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Discussion in 'News' started by doug, Feb 4, 2009.
Both Tesla and Fisker are supposed to be at the DC auto show, going on now.
OH BOY !!!! Bing Bing Bing - make note to go to auto show this year !!!!! :biggrin:
I guess that I have plans for the weekend now. It opened today and closes the 8th.
Looks like Ford and GM are hitting it with PHEVs:
Looks like my Saturday schedule just got filled! :smile:
Washington Auto Show
Be sure not to miss "Rock It The Robot."
Washington 2009: Colin Powell likes the Fisker Karma - AutoblogGreen
I will be going as well....
Anyone have any questions that you would like me to ask while I am there ...
Where are the WMDs?
Those of us that are in DC already know the answer to that. But we can't tell you or we would have to shoot you ....
I'll be there Saturday morning. Just made an appointment for a test drive as well. My first one.
Need a passenger :biggrin:
I spent a few hours at the booth this morning just absorbing the beauty of the car, sitting in it to experience the fit, and taking lots of photos. I was supposed to go on a test drive in the morning, but the test drive car had a flat tire so I had to wait over 2 hours for it to be fixed and ready. No problem, more time to examine the car. My impressions:
The car is striking. The curves and lines are more beautiful in person. And so is Radiant Red. I was leaning towards that color. Now I'm certain.
I was definitely relieved. I'm 6'2" and was concerned about how well I'd fit. Well I fit just fine. Head room was plentiful for me. I easily had another 2-3 inches between my head and the soft top. I was a tighter fit in my old '93 RX-7 than in the Tesla. Thank you Tesla for designing for tall people. Up to 6'4" people will have no problem with head room. It's leg room that gets a bit tight for us 6'2"+ people. But not having to operate a clutch pedal or do heal-and-toe footwork makes the leg room not too much an issue. Foot room is a bit cramped, though, especially my left foot. If there were a clutch pedal it would be a problem. You do need to figure out where exactly to put your left foot in order for it all to work down there in the foot well. Others have mentioned the too narrow dead pedal, and I agree.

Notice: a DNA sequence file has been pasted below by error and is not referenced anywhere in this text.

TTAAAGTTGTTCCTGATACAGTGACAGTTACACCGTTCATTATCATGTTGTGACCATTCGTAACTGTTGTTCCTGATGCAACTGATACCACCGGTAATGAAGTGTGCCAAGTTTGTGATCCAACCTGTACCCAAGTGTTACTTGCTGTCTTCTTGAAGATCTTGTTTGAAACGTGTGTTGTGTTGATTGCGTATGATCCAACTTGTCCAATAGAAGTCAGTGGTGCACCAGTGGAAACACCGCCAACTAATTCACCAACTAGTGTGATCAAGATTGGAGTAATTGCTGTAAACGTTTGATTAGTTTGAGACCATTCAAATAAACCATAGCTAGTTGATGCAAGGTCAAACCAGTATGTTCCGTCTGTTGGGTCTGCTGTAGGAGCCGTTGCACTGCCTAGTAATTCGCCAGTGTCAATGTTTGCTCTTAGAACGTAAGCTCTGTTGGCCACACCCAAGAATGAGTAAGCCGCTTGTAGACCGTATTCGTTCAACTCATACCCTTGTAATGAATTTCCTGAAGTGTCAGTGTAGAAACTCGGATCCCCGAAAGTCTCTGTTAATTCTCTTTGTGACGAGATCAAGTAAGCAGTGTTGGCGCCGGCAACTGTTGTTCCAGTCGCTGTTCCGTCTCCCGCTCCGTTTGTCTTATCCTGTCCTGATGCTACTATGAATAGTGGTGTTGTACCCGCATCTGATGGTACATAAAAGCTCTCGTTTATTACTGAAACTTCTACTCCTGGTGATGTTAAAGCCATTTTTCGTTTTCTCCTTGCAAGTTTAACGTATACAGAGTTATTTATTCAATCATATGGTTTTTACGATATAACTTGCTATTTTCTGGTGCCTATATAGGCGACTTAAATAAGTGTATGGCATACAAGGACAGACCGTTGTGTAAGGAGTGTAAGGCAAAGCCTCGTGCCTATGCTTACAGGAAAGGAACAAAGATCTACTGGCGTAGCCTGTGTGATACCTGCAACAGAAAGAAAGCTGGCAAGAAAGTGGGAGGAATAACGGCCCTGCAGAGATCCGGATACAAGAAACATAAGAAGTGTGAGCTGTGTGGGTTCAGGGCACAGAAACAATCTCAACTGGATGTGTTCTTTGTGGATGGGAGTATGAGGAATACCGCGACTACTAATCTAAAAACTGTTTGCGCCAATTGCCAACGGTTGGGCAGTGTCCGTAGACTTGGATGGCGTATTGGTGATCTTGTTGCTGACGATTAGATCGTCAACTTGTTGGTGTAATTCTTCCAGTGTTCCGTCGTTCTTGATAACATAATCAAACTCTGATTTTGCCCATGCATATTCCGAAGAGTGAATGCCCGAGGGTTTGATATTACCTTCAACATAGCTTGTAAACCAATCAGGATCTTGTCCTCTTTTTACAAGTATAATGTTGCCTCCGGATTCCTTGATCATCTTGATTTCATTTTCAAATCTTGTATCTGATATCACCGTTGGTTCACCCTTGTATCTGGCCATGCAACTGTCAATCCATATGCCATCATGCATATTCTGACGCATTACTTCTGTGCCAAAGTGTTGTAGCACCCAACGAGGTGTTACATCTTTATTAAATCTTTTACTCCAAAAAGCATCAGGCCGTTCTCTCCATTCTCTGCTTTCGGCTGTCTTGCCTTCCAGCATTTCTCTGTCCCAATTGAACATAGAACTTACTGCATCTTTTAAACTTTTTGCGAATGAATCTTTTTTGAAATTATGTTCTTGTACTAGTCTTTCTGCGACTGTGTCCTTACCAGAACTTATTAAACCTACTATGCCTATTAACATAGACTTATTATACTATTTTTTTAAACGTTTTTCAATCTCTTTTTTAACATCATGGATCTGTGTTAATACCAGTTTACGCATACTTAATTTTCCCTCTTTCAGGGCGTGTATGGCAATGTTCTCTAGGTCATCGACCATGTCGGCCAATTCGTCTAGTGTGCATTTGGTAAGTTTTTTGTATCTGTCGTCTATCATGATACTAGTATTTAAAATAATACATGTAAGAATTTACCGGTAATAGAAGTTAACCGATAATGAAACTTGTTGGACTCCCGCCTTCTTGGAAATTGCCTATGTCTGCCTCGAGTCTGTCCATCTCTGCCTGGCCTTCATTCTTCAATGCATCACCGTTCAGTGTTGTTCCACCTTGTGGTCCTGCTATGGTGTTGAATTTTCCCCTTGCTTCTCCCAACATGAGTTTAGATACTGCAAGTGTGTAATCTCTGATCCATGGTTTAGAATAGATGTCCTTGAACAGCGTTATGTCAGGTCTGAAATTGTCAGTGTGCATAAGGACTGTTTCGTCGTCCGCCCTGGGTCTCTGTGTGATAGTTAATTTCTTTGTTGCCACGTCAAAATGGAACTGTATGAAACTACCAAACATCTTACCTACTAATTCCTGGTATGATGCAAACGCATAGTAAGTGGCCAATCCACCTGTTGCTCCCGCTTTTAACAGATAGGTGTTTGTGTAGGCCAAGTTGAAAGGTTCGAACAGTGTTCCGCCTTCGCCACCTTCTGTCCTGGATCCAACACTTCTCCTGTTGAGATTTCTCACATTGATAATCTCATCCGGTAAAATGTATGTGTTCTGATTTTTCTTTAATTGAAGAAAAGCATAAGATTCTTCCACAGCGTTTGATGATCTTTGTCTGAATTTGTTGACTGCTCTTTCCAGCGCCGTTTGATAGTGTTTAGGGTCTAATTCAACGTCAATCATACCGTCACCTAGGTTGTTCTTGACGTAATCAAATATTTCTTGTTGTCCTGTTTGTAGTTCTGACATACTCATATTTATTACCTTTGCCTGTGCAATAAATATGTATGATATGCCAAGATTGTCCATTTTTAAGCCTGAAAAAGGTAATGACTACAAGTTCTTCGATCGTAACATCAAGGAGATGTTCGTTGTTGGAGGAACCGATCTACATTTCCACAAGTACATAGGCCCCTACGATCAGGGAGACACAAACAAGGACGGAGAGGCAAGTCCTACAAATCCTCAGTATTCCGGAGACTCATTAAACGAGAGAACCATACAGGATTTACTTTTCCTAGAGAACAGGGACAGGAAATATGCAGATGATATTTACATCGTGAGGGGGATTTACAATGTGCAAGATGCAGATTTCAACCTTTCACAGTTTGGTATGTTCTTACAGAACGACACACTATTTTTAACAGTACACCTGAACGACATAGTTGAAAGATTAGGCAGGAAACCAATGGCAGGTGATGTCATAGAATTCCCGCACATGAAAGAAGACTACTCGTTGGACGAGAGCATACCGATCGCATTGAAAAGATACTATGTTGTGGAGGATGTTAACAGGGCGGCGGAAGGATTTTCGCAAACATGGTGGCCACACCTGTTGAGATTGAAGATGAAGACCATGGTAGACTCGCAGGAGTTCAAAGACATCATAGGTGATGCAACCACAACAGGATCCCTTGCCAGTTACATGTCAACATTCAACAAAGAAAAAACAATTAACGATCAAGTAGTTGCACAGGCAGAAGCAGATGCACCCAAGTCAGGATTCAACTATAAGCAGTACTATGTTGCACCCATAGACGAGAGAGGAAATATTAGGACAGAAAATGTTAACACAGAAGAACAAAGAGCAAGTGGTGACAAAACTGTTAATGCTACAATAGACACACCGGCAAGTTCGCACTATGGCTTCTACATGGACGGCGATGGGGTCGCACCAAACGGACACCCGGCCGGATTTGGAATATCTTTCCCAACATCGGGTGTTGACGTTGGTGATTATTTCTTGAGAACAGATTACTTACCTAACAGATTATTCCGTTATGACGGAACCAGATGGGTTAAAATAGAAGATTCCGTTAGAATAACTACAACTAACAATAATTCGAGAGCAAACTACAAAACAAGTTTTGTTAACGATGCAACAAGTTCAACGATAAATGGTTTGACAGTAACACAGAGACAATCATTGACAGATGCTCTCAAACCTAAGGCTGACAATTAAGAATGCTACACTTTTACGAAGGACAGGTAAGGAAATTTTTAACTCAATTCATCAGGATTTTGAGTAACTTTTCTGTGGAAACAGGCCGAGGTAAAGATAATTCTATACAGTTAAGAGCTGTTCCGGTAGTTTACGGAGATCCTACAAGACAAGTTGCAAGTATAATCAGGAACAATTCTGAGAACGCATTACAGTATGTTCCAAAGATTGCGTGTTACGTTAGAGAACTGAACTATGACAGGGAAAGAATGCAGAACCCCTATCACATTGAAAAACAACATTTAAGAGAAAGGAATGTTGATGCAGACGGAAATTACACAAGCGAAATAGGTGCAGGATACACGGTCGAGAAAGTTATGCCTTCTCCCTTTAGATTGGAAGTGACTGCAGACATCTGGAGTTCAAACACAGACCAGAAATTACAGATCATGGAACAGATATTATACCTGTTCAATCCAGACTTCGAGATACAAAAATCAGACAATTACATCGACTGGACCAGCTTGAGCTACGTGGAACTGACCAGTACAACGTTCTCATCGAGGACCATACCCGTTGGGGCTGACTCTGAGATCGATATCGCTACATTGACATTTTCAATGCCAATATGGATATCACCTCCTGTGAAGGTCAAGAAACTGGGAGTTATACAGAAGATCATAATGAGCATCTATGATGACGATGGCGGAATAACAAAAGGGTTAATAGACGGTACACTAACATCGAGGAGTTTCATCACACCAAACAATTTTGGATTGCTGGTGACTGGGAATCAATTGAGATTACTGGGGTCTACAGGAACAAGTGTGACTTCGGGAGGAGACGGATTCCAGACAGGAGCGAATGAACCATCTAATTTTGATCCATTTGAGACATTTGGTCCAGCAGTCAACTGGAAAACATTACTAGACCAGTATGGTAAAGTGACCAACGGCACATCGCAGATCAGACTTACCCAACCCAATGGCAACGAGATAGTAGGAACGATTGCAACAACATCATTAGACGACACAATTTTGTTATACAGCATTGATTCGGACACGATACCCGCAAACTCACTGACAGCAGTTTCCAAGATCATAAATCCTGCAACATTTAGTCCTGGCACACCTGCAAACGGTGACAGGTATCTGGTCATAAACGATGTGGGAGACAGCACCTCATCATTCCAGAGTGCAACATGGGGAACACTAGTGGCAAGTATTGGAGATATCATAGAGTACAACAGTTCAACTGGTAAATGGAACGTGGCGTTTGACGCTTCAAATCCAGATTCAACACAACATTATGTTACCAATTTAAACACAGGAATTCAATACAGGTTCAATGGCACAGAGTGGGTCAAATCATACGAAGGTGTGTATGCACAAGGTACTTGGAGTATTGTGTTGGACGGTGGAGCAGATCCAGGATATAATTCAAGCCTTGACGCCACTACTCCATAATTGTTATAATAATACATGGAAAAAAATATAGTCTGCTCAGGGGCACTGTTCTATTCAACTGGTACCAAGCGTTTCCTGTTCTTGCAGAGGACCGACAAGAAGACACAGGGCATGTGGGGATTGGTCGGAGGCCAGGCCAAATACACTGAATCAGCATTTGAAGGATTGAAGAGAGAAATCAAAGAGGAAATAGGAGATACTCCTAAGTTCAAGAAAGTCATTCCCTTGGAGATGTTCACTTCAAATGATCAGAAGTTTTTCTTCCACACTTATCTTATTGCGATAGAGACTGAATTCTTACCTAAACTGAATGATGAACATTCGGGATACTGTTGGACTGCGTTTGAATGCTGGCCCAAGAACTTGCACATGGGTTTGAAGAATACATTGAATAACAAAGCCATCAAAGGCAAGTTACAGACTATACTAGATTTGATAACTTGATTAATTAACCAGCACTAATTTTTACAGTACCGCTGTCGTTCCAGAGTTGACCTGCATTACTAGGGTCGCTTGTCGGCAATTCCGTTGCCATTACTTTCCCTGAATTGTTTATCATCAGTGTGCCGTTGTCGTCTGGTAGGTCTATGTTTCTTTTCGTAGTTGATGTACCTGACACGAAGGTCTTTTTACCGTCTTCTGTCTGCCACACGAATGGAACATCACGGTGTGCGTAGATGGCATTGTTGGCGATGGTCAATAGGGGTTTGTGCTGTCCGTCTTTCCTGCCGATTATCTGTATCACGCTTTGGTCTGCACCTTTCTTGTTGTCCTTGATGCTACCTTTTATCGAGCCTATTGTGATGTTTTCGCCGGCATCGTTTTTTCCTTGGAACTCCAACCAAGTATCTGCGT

I'm going to miss having no right arm rest. The left one on the door was perfect, though. Elbow room is tight between driver and passenger. Shoulder room was fine. Seating position was almost perfect. I was concerned I wouldn't like the seat back angle, seeing that it's not adjustable. It's not as reclined as I had feared.
Hey Tesla: The seat forward-back adjustment has the most rearward click stop almost an inch from the most rearward travel of the seat on the rails. Fix that, please! ... so I can click lock the seat all the way back, and not have to sacrifice the final 3/4 of an inch behind the seat just because there's no way to lock it back that far that last little bit! My little bit of leg room difficulty would go away if I could get access to that extra 3/4 inch of seat travel and use it for leg room.
Visibility was ok. I'll want to remove the sun visors. They're thin little ones anyway and won't serve much purpose. I removed the driver one for the test drive and appreciated the extra upward visibility to see stop lights. I thought the blind spots I had read about would be a problem, but they weren't. Turning to the right I could see out the rear window and over the side of the car to the blind spot. As low as the Tesla is there's no way a car could hide there without me seeing it. To the left I could see out the side window and to the rear when I looked. Rear view mirror visibility is a bit narrow though. Despite what I've read from other tall drivers, I actually could see the top of the gauge cluster, just barely, but just fine.
Getting in and out was easy enough. Getting in is not a problem. Getting out will require a bit more practice to figure out the best way. It's not so much the high door sill. I didn't have a problem with that. It's more just that the seat is quite low to the ground and it's a long way up to a standing position.
The doors close with just a slight bit of rattle. There's not that deep solid door closing sound I would have liked. Maybe current production cars are better now. I like the large aluminum door hinge. The electronic pressure sensitive button to open the door from the outside seems like it will wear out or break and be an item needing servicing during the life of the car, maybe even a couple times. It's got a rubber boot covering it that may not last continual use.
Closing the trunk is not a problem at all. You just have to learn how. You can't slam it in any way. You have to gently set it down almost closed, then press down on the right side then the left side and it clicks shut. Easy every time once you know what to do.